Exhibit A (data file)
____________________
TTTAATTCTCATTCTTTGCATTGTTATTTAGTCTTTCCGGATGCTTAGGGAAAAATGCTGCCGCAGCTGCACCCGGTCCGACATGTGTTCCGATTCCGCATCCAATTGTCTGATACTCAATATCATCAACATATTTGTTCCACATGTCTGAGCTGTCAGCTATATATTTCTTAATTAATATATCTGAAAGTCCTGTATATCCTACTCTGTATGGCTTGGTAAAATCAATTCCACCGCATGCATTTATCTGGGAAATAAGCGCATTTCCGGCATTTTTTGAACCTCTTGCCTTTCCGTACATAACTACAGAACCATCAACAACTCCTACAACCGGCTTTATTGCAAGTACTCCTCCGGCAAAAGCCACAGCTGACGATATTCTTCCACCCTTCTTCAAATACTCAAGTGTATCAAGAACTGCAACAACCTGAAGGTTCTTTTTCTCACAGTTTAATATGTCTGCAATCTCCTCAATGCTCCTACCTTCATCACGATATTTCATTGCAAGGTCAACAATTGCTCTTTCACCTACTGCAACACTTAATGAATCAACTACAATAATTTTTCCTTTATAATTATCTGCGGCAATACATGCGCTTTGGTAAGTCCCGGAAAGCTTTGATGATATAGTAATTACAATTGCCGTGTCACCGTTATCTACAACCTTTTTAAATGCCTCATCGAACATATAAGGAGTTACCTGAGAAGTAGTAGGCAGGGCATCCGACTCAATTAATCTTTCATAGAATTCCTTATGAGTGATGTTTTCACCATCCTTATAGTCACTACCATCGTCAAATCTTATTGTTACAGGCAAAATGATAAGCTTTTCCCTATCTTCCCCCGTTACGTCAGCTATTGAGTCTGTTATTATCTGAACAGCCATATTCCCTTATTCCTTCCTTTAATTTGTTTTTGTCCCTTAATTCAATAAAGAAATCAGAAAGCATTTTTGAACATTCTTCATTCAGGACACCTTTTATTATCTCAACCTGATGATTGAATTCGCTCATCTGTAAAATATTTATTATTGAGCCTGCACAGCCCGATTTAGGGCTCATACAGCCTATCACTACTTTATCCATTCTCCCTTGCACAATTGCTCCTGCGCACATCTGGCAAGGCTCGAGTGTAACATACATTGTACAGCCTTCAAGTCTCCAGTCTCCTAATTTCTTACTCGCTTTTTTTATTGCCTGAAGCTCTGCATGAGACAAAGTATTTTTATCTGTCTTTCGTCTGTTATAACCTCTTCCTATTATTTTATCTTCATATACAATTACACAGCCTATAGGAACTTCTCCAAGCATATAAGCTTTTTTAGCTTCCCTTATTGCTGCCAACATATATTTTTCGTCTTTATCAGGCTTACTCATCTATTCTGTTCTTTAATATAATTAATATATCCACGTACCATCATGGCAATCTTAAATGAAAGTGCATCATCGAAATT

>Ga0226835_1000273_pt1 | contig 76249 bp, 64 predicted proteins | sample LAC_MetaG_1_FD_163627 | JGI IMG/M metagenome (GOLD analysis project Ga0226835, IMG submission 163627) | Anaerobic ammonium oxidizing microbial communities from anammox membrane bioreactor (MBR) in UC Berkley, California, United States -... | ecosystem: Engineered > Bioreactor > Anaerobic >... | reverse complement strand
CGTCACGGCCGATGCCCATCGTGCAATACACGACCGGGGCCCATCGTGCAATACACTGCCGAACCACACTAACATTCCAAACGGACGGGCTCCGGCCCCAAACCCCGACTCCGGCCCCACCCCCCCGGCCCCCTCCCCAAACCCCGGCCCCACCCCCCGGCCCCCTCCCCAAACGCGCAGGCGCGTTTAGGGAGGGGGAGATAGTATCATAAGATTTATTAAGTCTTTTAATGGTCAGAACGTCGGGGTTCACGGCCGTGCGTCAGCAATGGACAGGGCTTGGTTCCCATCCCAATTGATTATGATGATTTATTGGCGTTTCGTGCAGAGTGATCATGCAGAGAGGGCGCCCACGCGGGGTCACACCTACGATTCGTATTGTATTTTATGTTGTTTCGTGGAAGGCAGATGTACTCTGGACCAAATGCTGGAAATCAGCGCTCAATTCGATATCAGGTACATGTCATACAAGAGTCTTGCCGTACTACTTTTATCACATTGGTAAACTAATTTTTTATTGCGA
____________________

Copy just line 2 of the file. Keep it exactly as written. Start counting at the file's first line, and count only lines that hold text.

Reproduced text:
>Ga0226835_1000273_pt1 | contig 76249 bp, 64 predicted proteins | sample LAC_MetaG_1_FD_163627 | JGI IMG/M metagenome (GOLD analysis project Ga0226835, IMG submission 163627) | Anaerobic ammonium oxidizing microbial communities from anammox membrane bioreactor (MBR) in UC Berkley, California, United States -... | ecosystem: Engineered > Bioreactor > Anaerobic >... | reverse complement strand